To turn briefly to the provisions of the Bill, Clause 1 applies both to "amusement places" as defined in the Bill under Section 2, subsection (5), and to other premises, such as public houses. This clause endorses the conditions laid down under Section 49, subsection (3), as regards the limit of prizes that may be offered and won, and adds the important condition as regards prizes in kind. The limit of such a prize must not exceed the value of 5s. for any single stake or game. Subsection (3) of this clause further ensures that there can be no lawful arrangement by any proprietor to evade the limits on prizes in kind. The clause reaffirms that the maximum value of a money prize for any one stake is to remain at 1s.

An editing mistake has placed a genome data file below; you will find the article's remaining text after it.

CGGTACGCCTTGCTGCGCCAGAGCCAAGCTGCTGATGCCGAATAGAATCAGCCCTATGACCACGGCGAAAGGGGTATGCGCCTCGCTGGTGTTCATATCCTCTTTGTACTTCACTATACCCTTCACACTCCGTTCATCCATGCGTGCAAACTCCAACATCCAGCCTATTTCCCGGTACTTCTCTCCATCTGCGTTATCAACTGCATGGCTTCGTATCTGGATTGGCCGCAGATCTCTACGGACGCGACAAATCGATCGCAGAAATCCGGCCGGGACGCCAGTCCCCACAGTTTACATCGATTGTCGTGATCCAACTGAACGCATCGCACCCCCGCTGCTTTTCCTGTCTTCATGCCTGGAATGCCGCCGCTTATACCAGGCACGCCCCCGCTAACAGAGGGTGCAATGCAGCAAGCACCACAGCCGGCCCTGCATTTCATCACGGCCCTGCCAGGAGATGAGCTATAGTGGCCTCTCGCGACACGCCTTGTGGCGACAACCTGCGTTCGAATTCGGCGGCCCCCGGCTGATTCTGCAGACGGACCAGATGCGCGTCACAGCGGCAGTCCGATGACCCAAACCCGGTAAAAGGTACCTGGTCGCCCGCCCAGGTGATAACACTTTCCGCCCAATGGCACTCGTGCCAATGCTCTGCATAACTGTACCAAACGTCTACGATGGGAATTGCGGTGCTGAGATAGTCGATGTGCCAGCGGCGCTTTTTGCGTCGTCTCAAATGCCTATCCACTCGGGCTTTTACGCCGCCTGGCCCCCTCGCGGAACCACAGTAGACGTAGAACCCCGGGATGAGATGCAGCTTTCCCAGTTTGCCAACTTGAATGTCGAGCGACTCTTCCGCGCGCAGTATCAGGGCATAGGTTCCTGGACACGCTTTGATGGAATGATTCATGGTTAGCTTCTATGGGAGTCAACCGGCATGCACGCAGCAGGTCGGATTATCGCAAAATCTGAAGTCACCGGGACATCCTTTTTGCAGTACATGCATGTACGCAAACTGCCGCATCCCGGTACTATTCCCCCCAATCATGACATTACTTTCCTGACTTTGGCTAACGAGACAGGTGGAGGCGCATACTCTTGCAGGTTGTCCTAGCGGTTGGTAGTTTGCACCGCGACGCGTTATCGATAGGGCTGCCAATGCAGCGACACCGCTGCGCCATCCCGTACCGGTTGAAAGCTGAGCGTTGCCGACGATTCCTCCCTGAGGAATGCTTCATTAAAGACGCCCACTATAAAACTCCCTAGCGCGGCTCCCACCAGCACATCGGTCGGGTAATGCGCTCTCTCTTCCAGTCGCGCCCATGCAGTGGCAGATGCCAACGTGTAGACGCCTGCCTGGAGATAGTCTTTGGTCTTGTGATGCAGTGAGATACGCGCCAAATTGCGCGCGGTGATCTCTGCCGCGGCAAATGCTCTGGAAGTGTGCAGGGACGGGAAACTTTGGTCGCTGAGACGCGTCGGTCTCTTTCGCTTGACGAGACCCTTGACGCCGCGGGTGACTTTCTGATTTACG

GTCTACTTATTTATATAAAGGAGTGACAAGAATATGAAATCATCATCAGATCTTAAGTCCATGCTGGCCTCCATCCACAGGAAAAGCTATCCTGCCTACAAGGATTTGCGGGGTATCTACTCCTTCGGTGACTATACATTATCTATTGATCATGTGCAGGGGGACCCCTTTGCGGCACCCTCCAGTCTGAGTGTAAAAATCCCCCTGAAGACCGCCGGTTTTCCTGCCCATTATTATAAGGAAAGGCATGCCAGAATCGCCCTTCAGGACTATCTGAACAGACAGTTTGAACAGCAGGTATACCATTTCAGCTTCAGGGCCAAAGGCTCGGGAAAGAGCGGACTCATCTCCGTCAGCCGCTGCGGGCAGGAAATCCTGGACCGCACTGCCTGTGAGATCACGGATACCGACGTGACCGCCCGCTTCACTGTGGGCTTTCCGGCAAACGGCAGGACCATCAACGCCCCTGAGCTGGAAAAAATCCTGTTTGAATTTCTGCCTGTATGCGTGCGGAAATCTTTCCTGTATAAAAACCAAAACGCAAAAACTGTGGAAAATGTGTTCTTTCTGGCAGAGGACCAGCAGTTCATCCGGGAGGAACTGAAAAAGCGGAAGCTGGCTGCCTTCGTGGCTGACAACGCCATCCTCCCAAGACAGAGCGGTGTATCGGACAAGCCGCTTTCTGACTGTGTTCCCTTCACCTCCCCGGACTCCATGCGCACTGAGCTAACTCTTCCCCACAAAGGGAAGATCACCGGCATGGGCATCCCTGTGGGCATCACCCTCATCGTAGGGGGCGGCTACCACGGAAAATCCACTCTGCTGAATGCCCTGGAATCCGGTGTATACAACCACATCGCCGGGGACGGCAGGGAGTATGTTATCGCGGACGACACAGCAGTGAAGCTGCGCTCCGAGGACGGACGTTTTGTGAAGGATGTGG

The purpose of Clause 2, subsection (1), is to strengthen the original intention of Parliament. This was to give the local authorities clear power, if they so wished, to refuse a permit for any premises which they considered undesirable for amusements with prizes—such premises as public houses and cafés. This subsection does not apply to such premises defined as "amusement places". Any of the three following reasons for refusing a permit is valid: first, the purposes for which the premises may be used; secondly, the circumstances for which the premises may be used; and, lastly, the persons who may use the premises. The effect of this, as has been said, will be that in future local authorities may refuse—I emphasise the word "may"—new applications for permits or the renewal of an existing permit when the period of the current permit has expired. It must be pointed out that local authorities are only having their discretion of refusal strengthened, and that they may still grant permits for such premises as cafés if they deem them socially desirable. Also, there is still the right, under Schedule VI to the 1963 Act, to appeal to quarter sessions.